PHOENIX -- It's been a tough spring for A's shortstop Hiroyuki Nakajima as he tries to make the transition from being a star in Japan to playing in the U.S.
But Bobby Valentine, who saw Nakajima play numerous games in Japan, says things likely will get better.
The former manager of the Rangers, Mets and Red Sox, who was in San Francisco for the World Baseball Classic, was asked about Nakajima by this newspaper's Dan Brown. Valentine managed against Nakajima as skipper of the Chiba Lotte Marines.
And Valentine seems relatively unconcerned about the slow spring for Nakajima that includes a .176 batting average and four errors.
``I think he'll be able to hit once he learns some of the pitchers,'' Valentine said in addressing Nakajima's offense. ``He has to learn to take some of the pitches that they'll be throwing at him.''
Nakajima came to the A's as one of the more prolific offensive shortstops in recent Japanese history with a .310 average and 17-plus homers per year the last six seasons with Seibu.
The knock on him was his defense, but from Valentine's vantage point, Nakajima should be able to at least hold his own in the big leagues.
``He played in the same division that I managed,'' Valentine said. ``He's a quality player, a quality major league player. I'm not sure that he's going to be able to go to his right and be a great shortstop. But I think he could be a good player.
``I don't know that he'll play great for the Oakland A's. He has world class abilities. His challenge will be his arm. He has to learn the speed of the runners and adjust to the length of the grass. The skills don't always translate.''
Nakajima played mostly on artificial turf in Japan. With the A's, he'll play his home games, and most of his road games, on grass. He's going to have to acclimatize to that difference. And that's not all.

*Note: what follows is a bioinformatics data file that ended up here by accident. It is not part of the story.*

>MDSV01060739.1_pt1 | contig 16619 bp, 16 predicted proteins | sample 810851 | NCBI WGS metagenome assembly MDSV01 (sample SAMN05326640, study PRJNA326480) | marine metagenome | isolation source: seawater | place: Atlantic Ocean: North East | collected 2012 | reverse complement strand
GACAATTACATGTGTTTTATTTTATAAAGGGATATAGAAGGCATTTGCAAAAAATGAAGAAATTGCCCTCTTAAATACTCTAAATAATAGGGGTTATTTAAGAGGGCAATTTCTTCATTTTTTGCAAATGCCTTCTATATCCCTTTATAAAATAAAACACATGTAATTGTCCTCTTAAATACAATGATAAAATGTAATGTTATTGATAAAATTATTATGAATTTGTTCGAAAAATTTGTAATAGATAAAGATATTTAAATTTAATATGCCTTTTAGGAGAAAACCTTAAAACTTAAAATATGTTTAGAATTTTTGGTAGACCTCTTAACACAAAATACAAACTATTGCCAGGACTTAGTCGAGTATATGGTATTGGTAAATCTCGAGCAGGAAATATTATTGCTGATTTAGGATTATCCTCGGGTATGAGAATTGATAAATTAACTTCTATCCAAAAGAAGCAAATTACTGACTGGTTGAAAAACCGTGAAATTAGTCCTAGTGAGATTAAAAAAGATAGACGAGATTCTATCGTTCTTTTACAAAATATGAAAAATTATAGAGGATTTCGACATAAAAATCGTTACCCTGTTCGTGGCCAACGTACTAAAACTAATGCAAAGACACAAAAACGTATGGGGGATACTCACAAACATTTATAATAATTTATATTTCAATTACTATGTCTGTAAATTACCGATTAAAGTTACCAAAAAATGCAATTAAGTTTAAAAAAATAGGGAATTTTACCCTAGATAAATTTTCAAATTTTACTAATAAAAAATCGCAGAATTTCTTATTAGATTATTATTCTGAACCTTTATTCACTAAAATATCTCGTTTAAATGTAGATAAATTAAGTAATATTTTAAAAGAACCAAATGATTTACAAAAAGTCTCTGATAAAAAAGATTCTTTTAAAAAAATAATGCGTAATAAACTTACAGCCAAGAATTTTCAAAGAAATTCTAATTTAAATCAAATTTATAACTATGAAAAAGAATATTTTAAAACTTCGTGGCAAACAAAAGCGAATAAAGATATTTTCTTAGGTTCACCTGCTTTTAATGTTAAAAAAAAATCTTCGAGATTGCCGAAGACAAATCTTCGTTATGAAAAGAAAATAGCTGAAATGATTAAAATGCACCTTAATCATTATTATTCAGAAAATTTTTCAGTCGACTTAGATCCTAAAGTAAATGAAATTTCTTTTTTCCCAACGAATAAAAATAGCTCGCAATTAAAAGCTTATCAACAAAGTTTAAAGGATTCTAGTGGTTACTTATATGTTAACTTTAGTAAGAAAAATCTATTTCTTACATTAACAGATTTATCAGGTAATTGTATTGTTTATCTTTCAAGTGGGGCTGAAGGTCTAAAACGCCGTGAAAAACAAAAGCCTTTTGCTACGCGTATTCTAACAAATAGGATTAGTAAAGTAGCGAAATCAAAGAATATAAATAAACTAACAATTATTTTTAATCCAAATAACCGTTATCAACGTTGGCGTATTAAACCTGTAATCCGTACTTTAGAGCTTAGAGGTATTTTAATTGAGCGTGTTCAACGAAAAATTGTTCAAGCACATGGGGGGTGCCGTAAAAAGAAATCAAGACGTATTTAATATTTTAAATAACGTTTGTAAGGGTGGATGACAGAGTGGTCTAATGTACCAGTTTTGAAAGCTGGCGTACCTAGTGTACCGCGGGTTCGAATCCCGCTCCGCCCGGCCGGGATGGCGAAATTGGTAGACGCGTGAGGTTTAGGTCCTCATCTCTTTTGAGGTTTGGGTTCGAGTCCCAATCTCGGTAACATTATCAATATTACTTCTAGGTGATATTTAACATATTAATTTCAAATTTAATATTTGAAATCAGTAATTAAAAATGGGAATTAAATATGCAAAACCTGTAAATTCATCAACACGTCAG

``The hardest thing will be adjusting to the community — but he probably should,'' Valentine said. ``He's a very vivacious guy. He's really smart.
``I had a lot of guys playing in Japan that were very successful in the United States and they came to Japan and couldn't acclimate to the culture — and they stunk. It's all about acclimation.''
The A's were off Wednesday, the club's last off day until March 31. The exception to that was starting pitcher Bartolo Colon, who worked in a minor league game so as to keep on schedule. Colon, who has five days left on his suspension for the use of performance-enhancing drugs, will join the starters the second time through the rotation. He was roughed up on Wednesday, yielding five runs on 10 hits in five-plus innings.
Because of the off-day, the A's will be giving their starting pitchers an extra day off so to line up Brett Anderson, Jarrod Parker, Tommy Milone, A.J. Griffin and Dan Straily. One of the five will be ousted from the rotation once Colon becomes eligible.